OPINIONS

The real cost of inaction on immigration

As time keeps passing, Congress remains at a standstill. Amidst the ever-increasing problems with the broken U.S. immigration system, the House of Representatives has yet to put the Senate’s immigration reform bill, S.744, on the floor for a vote. The House has essentially resigned the bill to a limbo for the past ten months, neither passing nor reforming the bill since the Senate passed it in 2013. Republican House Speaker John Boehner leads the Republican sentiment that the GOP will not accept a comprehensive immigration reform bill passed by the Democratic-controlled Senate – even though it has strong bipartisan support.

The House has been under heat for its extreme inefficiency and its refusal to put immigration reform on its calendar. Since June 27, 2013, there are over 1 million newly eligible immigrant voters, now part of the overwhelming majority of 75 percent of Americans who believe the nation’s immigration policy is in need of sweeping changes. This is bad news for the House Republicans who continue to block immigration reform. People are voicing their opinions, and yet they continue to be ignored on Capitol Hill.

The political costs of inaction could drastically impact the outcomes of the 2014 election. Economic costs, likewise, are already building up. Analysis has shown that the U.S. economy is falling behind every day that immigration reform is not passed. Under S.744, streamlined pathways to legal immigration would expand the economy and boost tax revenues. America’s GDP could increase up to $150 billion per year from increased earnings due to legalizing immigrants.

Additionally, a failure to pass any sort of immigration reform means that the U.S. would be losing the benefits that could come with a larger labor force, higher productivity and investment and the innovation and entrepreneurship of skilled immigrants. Under S.744, the visa cap would increase for H-1B workers with at least a bachelor’s degree who come to work temporarily in a specialty occupation. S.744 would also exempt foreign students who graduate with advanced degrees and job offers in a STEM field from numerical immigration limits.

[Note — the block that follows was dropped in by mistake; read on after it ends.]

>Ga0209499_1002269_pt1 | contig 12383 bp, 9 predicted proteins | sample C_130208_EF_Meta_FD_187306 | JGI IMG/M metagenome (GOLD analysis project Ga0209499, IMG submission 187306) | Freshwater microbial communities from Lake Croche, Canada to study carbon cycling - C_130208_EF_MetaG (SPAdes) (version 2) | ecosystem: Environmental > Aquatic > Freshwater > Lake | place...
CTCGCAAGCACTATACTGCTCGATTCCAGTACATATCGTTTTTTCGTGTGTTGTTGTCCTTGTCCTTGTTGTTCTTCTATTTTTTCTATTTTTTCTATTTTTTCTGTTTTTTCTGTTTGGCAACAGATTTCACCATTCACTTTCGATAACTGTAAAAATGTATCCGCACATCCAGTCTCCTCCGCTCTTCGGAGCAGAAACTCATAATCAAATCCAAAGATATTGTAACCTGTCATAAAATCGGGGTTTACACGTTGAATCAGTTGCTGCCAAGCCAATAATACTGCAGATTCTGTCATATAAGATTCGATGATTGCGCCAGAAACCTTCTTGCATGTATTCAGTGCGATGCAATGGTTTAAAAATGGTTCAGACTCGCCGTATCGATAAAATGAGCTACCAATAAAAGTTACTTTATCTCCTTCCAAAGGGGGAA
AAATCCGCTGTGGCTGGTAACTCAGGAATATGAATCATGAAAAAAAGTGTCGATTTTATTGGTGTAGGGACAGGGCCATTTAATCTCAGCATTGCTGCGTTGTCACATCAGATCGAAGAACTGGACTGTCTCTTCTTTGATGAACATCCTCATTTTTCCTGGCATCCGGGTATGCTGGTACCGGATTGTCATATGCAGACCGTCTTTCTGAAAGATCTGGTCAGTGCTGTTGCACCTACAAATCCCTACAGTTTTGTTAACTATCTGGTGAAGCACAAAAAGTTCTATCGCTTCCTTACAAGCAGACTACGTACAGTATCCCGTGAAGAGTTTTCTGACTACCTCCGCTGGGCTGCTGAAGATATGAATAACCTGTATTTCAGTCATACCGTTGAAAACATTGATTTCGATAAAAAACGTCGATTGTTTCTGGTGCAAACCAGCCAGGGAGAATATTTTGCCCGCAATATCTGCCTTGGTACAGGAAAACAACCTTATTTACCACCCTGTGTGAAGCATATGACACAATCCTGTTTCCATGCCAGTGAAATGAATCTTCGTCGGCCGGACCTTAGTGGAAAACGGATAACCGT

Overall, these reforms would help streamline the process for highly-skilled and highly-educated workers to come to the U.S. Immigrants are driving entrepreneurship and job creation in America, contrary to claims that immigrants are stealing American jobs – which conflates immigration and outsourcing. In fact, a look at the numbers show that immigrants are more likely to open local businesses and create local jobs. Immigrants started 28 percent of all new U.S. businesses in 2011 and account for 24 percent of patents – twice their share of the population.

Not only does immigration boost American job creation, but it also increases the productivity of the American workforce. Economists show that immigration helps stimulate investment and promote specialization, resulting in higher U.S. GDP and higher wages for all workers in the country.

While economic concerns are at the forefront of debate over immigration and the statistics undoubtedly show that the U.S. benefits greatly from immigration, these facts should not be the only reasons driving immigration reform. The question being asked so often is “What can immigrants do for the country?” However, the real question we should be asking ourselves is “What is the right thing to do?”

In the past 297 days since the Senate passed their reforms, there have been over 330,000 deportations of immigrants that could have benefited from the new reforms. These deportations are tearing families apart across the border. The recent increase in deportation of undocumented immigrants has left thousands of children in foster care. But being an immigrant, documented or not, doesn’t make someone any less of a person. We cannot reduce immigrants down to dollar signs.

What America needs now is action. There are political, economic and personal costs to everyone for every day that immigration reform remains merely an idea rather than a reality. 297 days is enough already. The time is now for Congress to pass the immigration reform that this country so desperately needs.

 

Contact Aimee Trujillo at aimeet@stanford.edu.